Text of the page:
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'Never happen again': DPS makes changes statewide after K-9 death

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Photo: Video by kgun9.com

'Never happen again': DPS makes changes statewide after K-9 death

CREATED Feb 8, 2013
Reporter: Kevin Keen
TUCSON (KGUN9-TV) - What went wrong that hot July day in Tucson? An officer forgot his K-9 partner in a sweltering patrol car, and veterinarians ultimately euthanized the dog. Which specific parts of the system failed and how could the death have been prevented? The state agency in charge remained silent during its investigation. Until now.
Arizona Department of Public Safety Officer Korey Lankow forgot his partner, Jeg, in a cruiser at the agency’s Tucson headquarters in mid July. KGUN9 News checked that day and the outside temperature at the time was 97 degrees. Reports showed Jeg was in the vehicle for at least one hour and 45 minutes.
After months of investigation, DPS tells KGUN9 it’s has made changes -- across all of Arizona -- to keep another K-9 from dying.
“We're making sure that every vehicle that a K-9 officer ever uses will have that heat alarm system installed,” said Officer Carrick Cook, department spokesman.
The Pima County Sheriff's Department showed KGUN9 a heat alarm's capabilities in July. When it gets too hot inside a vehicle, the horn honks, lights flash, windows roll down and a fan starts up. 
Cook said the cruiser Jeg was in -- a loaner "swing" car -- did not have an alarm. Every K-9-ready car now does.
Cook also explained when officers found Jeg, the Tucson dispatch center did not immediately have the phone number of a veterinarian to call.
“Unfortunately, it just took a little bit of time for our dispatch to get that information and actually had to call one of our K-9 handlers to obtain that information,” he explained. “Instead of being able to directly contact them and expedite getting that dog -- getting Jeg -- to the hospital.”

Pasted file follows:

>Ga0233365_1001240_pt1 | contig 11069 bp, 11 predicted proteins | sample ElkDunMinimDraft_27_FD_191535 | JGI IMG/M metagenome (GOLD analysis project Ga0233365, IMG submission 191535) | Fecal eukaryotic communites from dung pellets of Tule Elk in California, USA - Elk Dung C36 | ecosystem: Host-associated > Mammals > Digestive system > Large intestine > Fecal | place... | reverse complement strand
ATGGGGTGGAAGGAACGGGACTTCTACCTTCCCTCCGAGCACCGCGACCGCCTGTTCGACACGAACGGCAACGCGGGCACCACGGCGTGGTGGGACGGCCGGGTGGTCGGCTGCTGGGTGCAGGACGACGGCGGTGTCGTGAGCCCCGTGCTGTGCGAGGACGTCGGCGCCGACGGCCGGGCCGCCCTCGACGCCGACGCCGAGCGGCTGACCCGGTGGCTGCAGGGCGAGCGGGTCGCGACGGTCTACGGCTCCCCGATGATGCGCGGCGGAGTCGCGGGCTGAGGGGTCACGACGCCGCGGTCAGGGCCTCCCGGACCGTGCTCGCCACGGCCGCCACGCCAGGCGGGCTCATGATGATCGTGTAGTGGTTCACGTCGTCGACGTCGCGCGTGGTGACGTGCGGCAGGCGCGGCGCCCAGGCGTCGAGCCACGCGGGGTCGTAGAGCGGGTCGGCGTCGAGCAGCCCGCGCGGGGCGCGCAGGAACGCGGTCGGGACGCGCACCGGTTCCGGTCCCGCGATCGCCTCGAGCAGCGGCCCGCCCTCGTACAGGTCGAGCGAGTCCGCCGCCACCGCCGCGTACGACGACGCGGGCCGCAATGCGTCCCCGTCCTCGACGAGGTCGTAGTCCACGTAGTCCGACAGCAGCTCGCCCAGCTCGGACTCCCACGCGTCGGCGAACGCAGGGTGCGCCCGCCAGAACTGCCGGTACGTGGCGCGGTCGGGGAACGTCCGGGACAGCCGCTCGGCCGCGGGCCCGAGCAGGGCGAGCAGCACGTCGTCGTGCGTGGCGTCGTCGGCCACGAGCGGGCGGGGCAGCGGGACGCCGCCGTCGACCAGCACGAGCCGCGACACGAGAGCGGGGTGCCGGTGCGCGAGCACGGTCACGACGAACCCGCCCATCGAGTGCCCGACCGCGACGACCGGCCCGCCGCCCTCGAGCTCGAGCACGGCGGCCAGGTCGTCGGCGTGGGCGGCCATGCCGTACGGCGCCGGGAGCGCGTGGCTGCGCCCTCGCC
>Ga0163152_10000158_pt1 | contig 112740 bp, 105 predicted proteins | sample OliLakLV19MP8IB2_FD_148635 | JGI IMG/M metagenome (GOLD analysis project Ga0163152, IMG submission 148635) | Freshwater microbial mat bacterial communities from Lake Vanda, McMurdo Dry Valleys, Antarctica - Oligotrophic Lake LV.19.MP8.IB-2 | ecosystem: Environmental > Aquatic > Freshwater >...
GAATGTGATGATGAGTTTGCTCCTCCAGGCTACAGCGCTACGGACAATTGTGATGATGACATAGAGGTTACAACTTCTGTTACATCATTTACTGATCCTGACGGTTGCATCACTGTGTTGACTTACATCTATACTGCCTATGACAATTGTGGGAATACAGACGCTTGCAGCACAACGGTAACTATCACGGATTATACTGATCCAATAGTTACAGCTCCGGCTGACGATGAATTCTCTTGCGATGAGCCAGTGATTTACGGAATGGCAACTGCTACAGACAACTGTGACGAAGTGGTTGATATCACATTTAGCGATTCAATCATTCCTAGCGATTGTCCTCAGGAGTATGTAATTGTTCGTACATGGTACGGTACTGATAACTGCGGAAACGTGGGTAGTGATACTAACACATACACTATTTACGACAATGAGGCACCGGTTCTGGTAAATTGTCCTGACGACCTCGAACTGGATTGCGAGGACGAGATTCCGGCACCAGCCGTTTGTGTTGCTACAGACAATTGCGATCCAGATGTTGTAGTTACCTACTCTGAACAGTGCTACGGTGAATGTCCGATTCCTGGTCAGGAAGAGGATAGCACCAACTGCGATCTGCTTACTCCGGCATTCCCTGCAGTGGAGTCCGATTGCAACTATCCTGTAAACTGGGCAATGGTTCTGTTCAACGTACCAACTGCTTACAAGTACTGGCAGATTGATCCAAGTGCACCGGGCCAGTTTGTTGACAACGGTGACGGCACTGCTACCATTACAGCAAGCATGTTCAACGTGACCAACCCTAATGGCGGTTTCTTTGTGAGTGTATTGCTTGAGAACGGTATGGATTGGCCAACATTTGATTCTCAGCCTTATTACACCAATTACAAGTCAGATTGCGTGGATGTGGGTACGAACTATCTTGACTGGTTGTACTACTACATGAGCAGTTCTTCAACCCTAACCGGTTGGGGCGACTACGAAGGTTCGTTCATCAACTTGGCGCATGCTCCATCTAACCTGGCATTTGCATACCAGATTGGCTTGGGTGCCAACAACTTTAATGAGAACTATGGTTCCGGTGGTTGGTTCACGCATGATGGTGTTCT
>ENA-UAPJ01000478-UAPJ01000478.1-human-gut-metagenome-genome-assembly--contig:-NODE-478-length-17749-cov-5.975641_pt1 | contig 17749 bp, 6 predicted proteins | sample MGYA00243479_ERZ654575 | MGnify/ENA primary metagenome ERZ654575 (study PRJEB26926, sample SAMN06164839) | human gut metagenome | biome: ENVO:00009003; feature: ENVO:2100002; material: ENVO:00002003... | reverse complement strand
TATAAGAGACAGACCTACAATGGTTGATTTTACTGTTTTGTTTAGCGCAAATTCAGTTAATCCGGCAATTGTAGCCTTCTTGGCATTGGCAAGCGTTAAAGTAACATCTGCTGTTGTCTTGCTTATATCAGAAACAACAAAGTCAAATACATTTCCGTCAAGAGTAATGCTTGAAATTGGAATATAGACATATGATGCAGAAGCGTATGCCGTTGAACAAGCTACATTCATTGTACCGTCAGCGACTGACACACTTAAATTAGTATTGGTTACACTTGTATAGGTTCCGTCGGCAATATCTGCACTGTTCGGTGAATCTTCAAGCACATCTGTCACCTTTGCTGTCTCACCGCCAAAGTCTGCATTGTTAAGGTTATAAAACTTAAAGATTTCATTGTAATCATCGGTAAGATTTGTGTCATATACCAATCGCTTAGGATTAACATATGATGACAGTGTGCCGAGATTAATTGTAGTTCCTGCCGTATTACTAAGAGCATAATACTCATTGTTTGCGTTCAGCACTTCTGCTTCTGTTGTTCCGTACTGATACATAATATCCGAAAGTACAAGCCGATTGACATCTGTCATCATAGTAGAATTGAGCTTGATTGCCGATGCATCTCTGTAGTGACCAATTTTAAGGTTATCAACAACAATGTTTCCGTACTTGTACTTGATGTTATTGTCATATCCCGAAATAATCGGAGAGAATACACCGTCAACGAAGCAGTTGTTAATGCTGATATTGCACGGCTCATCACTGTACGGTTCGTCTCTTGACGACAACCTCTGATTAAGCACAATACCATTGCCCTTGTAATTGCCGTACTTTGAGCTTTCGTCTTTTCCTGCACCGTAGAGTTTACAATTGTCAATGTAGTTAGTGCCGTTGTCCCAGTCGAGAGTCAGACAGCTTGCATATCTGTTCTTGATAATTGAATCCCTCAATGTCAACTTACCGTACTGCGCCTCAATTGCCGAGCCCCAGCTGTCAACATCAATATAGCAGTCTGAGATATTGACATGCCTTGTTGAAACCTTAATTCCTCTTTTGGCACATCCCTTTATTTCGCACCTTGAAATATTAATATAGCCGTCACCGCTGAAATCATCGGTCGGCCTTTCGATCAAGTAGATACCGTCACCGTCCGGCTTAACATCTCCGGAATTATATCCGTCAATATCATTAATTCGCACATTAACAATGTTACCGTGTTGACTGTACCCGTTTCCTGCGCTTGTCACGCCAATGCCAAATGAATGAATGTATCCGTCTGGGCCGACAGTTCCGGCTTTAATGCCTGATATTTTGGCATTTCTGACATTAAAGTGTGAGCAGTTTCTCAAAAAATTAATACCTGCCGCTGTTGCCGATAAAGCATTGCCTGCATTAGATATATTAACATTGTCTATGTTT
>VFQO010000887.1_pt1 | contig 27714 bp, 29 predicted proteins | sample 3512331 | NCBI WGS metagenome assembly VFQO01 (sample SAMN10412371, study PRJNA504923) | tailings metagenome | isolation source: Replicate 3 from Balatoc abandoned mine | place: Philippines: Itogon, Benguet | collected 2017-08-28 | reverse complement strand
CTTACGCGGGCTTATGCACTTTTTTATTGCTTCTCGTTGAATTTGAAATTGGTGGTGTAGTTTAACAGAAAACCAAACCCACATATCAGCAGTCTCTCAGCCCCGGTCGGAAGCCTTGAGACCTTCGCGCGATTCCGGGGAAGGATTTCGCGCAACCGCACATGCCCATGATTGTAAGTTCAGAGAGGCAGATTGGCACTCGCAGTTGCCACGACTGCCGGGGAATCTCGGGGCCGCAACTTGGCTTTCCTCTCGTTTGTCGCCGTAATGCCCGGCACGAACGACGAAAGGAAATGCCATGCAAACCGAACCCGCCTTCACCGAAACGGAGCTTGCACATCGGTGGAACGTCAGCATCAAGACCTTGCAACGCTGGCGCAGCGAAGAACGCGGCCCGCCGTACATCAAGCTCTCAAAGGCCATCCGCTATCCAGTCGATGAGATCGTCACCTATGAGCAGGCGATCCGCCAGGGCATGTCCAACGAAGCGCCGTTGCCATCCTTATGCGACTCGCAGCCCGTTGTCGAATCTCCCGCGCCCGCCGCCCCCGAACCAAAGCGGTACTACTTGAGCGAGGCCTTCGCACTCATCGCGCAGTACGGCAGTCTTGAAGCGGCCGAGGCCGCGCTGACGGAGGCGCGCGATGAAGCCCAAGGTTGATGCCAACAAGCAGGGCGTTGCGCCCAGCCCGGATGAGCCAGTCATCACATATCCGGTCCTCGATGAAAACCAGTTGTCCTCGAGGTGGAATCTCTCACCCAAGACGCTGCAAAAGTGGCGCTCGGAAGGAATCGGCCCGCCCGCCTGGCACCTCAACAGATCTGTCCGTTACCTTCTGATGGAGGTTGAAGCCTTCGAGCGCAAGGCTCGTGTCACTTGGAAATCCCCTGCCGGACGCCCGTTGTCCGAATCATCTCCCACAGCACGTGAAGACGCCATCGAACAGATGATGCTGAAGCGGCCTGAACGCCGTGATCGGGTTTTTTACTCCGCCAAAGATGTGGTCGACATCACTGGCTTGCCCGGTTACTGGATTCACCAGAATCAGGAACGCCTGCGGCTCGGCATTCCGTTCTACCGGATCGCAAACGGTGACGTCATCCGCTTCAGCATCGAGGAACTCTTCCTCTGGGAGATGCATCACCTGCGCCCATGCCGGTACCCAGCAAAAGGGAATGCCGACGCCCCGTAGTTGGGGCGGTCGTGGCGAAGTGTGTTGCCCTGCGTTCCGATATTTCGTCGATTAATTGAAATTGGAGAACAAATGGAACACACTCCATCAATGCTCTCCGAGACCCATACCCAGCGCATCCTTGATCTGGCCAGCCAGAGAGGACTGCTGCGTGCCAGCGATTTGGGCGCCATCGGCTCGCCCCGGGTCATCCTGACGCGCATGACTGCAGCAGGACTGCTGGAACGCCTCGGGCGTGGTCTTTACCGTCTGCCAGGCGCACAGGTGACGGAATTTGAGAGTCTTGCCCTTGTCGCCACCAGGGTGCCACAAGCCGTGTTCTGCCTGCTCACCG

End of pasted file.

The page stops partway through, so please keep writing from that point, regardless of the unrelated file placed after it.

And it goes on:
Cook did not know how long the delay was.
Dispatchers now have a list of numbers.
“They know exactly who to call instead of having to make several calls that may delay or ultimately lead to a worst case scenario where a dog does die in the future,” he said.
Finally, every officer that works with a K-9 has received training on new procedures, Cook said, like never putting a dog in a car without a heat alarm.
Keen asked Cook, “When it comes to preventing another K-9 death, in general, what do you say to the public?” “I can ensure the public that this is not something that we have taken lightly,” he answered. “I know for a fact that Officer Lankow feels absolutely horrible about this. He's not proud of what happened. But we are making sure that we take every step possible -- and that's why this has taken so long -- as we exhaust every route of possibility. We're going to make sure that this is something that will never happen again.”
DPS would not say Friday how it will punish Lankow, if at all. The agency expects those records will be made public in mid-March after all legal proceedings are done. It reported Lankow is on the job and has not been paired with a new K-9.